YouTube tests design that hides number of dislikes

YouTube tests design that hides number of dislikes


  • In response to hate campaigns, YouTube is doing a “small experiment” involving the removal of the dislike counter on videos.
  • It aims to discourage hate as cyberbullies won’t be encouraged by dislike buildup.
  • Some support the move while others think that the effort is insubstantial to protect bullied creators.

YouTube is trying to spread more positivity, but not everyone agrees.

Acting on “well-being and targeted dislike campaigns,” the video-sharing platform has started hiding the dislike counter from the public.

While the dislike button will still be provided for viewers and the number of clicks is still being monitored on the backend, the counter will no longer be displayed. YouTube is hoping that this will help in generating more support and that the invisibility of dislikes will discourage cyberbullying.

“In response to creator feedback around well-being and targeted dislike campaigns, we’re testing a few new designs that don’t show the public dislike count,” YouTube said via Twitter, adding that users included in the “small experiment” might notice that the number that usually appears below the thumbs-down icon is missing.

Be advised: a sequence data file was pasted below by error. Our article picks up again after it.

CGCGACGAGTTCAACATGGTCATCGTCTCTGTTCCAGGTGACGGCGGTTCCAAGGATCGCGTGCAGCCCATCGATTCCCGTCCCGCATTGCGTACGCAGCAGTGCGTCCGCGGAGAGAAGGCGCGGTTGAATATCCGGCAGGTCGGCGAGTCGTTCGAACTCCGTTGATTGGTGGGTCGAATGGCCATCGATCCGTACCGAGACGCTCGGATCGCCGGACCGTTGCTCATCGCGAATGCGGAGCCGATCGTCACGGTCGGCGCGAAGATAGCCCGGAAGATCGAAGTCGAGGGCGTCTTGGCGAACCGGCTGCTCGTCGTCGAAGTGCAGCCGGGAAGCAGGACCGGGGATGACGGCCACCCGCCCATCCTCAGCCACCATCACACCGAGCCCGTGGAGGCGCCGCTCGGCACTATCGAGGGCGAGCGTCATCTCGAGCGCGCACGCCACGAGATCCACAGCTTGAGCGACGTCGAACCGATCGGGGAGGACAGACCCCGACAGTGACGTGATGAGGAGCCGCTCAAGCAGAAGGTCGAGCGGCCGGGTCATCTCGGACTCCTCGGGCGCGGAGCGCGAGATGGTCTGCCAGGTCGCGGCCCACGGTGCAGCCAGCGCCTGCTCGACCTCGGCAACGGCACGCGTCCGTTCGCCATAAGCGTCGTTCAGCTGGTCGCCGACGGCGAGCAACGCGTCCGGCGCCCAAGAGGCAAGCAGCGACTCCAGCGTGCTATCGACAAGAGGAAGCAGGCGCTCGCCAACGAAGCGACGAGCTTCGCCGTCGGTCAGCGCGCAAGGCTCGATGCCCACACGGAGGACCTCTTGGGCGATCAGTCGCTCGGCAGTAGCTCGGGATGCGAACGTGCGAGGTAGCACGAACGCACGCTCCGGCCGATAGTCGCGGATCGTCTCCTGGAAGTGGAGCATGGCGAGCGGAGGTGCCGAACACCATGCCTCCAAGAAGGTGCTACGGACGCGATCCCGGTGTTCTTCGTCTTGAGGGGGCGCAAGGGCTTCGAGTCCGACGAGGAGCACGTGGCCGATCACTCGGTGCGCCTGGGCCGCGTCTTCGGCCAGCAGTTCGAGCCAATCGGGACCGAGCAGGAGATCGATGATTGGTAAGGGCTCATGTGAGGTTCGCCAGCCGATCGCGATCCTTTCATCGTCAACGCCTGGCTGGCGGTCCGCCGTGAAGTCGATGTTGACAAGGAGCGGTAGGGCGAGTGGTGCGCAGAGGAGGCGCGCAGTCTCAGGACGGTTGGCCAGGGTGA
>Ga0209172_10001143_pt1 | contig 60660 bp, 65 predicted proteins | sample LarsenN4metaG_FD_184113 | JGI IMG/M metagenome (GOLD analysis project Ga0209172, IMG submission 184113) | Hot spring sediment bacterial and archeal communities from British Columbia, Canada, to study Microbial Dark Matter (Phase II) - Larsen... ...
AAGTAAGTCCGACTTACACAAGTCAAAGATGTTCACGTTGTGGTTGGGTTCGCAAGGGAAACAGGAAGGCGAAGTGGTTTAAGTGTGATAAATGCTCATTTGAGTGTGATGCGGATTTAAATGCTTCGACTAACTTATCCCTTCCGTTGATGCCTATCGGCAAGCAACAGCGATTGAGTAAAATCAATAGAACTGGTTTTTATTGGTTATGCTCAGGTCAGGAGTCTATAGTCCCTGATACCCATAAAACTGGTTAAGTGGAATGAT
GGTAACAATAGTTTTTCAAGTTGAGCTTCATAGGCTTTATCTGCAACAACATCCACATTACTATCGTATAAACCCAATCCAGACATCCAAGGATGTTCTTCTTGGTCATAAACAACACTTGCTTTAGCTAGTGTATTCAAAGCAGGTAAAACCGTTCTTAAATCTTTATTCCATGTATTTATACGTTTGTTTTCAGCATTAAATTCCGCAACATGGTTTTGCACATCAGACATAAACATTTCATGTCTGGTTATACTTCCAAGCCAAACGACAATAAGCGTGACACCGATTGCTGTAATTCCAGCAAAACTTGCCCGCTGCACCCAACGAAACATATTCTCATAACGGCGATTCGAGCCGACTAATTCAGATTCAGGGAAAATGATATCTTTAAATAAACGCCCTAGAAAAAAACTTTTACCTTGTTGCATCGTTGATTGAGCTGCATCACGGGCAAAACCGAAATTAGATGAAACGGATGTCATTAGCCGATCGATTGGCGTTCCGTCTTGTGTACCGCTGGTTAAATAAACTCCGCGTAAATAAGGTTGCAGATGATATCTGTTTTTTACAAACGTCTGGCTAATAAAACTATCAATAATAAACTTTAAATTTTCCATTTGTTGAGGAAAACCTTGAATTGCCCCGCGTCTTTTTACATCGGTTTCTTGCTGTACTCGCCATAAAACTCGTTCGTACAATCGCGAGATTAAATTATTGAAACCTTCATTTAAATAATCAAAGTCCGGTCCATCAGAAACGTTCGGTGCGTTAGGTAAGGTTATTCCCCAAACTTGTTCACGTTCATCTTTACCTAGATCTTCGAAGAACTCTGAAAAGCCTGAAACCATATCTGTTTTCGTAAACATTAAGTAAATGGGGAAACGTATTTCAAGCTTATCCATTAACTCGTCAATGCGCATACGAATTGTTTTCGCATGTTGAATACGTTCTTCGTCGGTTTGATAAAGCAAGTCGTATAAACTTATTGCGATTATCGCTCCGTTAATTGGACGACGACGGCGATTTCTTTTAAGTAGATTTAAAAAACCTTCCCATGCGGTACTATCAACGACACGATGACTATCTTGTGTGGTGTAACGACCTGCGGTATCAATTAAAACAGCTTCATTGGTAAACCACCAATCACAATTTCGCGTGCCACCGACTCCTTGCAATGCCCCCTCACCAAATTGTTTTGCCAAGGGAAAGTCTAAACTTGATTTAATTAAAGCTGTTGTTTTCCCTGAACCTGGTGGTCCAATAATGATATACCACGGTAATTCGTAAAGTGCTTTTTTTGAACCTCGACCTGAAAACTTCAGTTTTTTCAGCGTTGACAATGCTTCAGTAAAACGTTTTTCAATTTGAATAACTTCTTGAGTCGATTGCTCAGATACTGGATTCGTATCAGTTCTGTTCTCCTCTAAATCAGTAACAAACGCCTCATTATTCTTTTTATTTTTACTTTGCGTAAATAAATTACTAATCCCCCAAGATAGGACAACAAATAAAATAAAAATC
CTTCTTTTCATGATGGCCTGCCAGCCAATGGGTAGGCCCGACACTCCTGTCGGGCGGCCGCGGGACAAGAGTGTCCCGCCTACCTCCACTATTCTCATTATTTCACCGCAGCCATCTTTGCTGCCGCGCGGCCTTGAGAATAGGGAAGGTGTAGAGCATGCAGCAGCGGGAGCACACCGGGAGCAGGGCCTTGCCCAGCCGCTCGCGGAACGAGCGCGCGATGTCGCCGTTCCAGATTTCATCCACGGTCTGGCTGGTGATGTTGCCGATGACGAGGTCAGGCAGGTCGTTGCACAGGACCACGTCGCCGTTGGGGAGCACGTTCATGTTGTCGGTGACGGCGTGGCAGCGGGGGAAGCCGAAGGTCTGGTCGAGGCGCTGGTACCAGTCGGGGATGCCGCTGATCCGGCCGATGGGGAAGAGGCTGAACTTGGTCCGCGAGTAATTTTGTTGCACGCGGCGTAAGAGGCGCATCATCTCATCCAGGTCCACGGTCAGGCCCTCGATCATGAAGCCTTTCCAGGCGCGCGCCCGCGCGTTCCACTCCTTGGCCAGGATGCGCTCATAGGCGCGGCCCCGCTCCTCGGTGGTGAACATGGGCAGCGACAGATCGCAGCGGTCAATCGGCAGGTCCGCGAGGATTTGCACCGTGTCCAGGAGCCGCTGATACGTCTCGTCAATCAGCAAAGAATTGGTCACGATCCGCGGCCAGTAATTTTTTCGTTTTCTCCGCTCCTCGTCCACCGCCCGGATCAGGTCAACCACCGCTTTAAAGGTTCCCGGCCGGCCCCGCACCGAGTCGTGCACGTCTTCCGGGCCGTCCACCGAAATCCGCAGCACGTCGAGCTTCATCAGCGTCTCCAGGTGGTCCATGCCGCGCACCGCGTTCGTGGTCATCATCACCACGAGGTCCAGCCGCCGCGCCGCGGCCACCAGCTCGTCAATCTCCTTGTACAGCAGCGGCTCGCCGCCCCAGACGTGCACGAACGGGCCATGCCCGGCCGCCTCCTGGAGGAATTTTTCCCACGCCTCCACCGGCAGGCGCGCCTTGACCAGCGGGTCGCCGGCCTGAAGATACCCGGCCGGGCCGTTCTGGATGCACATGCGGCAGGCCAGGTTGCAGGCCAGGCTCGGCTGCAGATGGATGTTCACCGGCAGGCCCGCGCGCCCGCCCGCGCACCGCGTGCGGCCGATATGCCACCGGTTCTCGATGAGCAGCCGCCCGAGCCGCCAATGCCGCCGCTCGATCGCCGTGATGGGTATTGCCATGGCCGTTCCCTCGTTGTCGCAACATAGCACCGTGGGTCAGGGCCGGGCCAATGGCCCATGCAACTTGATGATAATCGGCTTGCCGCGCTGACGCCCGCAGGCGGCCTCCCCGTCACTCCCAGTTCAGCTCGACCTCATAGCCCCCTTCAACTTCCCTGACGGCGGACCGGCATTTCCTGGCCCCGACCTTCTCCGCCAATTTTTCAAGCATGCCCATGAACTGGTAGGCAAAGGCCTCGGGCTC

“Creators, you’ll still be able to see the exact number of likes and dislikes in YouTube Studio,” they continued. “For viewers, if you’re in the experiment, you can still like or dislike a video to share feedback with creators and help tune the recommendations you see on YouTube.”

While YouTube gained support from around 28,000 people who liked the tweet, others criticized the move, seeing it as an insubstantial effort to help bullied creators.

“GUYS we’re going to SOLVE BULLYING by making it so that ONLY the victim can tell they’re being bullied! It’s GENIUS,” one Twitter user mocked.

“This isn’t helpful. [You’re] not fixing creator feedback, [you’re] limiting user judgment,” said one critic, whose response was liked by 1,200 on Twitter. “As a user I need to be able to see what the ratio of a video is so I can see if it’s worth the time to watch or if I should move on to another video.”

Some speculations in the thread pointed out that the White House videos under President Joe Biden’s term could be the subject of a “targeted dislike campaign” — contrary to Donald Trump’s White House footages which received a suspiciously inflated ratio of “likes” to “dislikes.” According to one follower, this might have prompted YouTube to try restoring balance.

In a similar effort earlier this month, Tiktok rolled out some new features to “foster kindness and community.” Filtering comments to give more control on which comments would be visible to the public was among the changes. Tiktok also added a comment prompt to “reconsider posting a comment that may be inappropriate or unkind.”


Source: New York Post

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